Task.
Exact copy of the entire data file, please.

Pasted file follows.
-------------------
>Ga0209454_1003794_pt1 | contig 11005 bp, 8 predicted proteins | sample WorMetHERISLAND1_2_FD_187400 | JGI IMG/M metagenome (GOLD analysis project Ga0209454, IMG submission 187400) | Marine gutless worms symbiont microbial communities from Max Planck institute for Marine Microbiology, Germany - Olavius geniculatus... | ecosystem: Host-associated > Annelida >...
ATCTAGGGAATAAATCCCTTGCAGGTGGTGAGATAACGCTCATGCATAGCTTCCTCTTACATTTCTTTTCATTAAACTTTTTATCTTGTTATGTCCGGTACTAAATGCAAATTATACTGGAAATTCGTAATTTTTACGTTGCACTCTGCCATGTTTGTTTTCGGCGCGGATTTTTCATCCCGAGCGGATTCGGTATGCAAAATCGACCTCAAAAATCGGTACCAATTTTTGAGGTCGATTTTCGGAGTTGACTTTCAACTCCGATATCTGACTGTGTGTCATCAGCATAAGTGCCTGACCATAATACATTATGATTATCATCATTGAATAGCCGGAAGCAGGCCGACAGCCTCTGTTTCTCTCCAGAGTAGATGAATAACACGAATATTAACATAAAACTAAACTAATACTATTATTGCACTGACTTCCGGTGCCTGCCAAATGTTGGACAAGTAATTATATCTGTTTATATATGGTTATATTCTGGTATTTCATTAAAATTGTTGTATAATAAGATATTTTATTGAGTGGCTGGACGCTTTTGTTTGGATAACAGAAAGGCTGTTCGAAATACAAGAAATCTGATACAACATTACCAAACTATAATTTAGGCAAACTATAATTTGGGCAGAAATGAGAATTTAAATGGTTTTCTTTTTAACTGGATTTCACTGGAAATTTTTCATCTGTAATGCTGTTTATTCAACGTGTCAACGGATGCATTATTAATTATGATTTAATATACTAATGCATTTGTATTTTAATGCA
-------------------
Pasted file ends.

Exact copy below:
>Ga0209454_1003794_pt1 | contig 11005 bp, 8 predicted proteins | sample WorMetHERISLAND1_2_FD_187400 | JGI IMG/M metagenome (GOLD analysis project Ga0209454, IMG submission 187400) | Marine gutless worms symbiont microbial communities from Max Planck institute for Marine Microbiology, Germany - Olavius geniculatus... | ecosystem: Host-associated > Annelida >...
ATCTAGGGAATAAATCCCTTGCAGGTGGTGAGATAACGCTCATGCATAGCTTCCTCTTACATTTCTTTTCATTAAACTTTTTATCTTGTTATGTCCGGTACTAAATGCAAATTATACTGGAAATTCGTAATTTTTACGTTGCACTCTGCCATGTTTGTTTTCGGCGCGGATTTTTCATCCCGAGCGGATTCGGTATGCAAAATCGACCTCAAAAATCGGTACCAATTTTTGAGGTCGATTTTCGGAGTTGACTTTCAACTCCGATATCTGACTGTGTGTCATCAGCATAAGTGCCTGACCATAATACATTATGATTATCATCATTGAATAGCCGGAAGCAGGCCGACAGCCTCTGTTTCTCTCCAGAGTAGATGAATAACACGAATATTAACATAAAACTAAACTAATACTATTATTGCACTGACTTCCGGTGCCTGCCAAATGTTGGACAAGTAATTATATCTGTTTATATATGGTTATATTCTGGTATTTCATTAAAATTGTTGTATAATAAGATATTTTATTGAGTGGCTGGACGCTTTTGTTTGGATAACAGAAAGGCTGTTCGAAATACAAGAAATCTGATACAACATTACCAAACTATAATTTAGGCAAACTATAATTTGGGCAGAAATGAGAATTTAAATGGTTTTCTTTTTAACTGGATTTCACTGGAAATTTTTCATCTGTAATGCTGTTTATTCAACGTGTCAACGGATGCATTATTAATTATGATTTAATATACTAATGCATTTGTATTTTAATGCA